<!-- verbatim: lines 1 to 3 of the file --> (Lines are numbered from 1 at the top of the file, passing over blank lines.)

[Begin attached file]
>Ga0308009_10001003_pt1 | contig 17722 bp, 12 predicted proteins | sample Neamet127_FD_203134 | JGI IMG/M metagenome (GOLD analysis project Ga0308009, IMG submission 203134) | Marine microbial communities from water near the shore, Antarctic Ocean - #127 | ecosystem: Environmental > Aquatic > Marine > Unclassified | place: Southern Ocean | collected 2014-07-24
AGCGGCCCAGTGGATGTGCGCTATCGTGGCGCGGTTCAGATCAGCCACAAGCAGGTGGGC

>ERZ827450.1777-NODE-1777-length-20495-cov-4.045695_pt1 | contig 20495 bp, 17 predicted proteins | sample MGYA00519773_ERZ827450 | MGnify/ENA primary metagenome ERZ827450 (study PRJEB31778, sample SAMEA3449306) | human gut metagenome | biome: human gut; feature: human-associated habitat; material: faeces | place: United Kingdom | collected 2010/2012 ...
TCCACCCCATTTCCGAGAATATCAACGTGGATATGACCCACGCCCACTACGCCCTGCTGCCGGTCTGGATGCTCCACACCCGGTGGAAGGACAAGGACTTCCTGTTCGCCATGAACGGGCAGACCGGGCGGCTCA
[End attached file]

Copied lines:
>Ga0308009_10001003_pt1 | contig 17722 bp, 12 predicted proteins | sample Neamet127_FD_203134 | JGI IMG/M metagenome (GOLD analysis project Ga0308009, IMG submission 203134) | Marine microbial communities from water near the shore, Antarctic Ocean - #127 | ecosystem: Environmental > Aquatic > Marine > Unclassified | place: Southern Ocean | collected 2014-07-24
AGCGGCCCAGTGGATGTGCGCTATCGTGGCGCGGTTCAGATCAGCCACAAGCAGGTGGGC

>ERZ827450.1777-NODE-1777-length-20495-cov-4.045695_pt1 | contig 20495 bp, 17 predicted proteins | sample MGYA00519773_ERZ827450 | MGnify/ENA primary metagenome ERZ827450 (study PRJEB31778, sample SAMEA3449306) | human gut metagenome | biome: human gut; feature: human-associated habitat; material: faeces | place: United Kingdom | collected 2010/2012 ...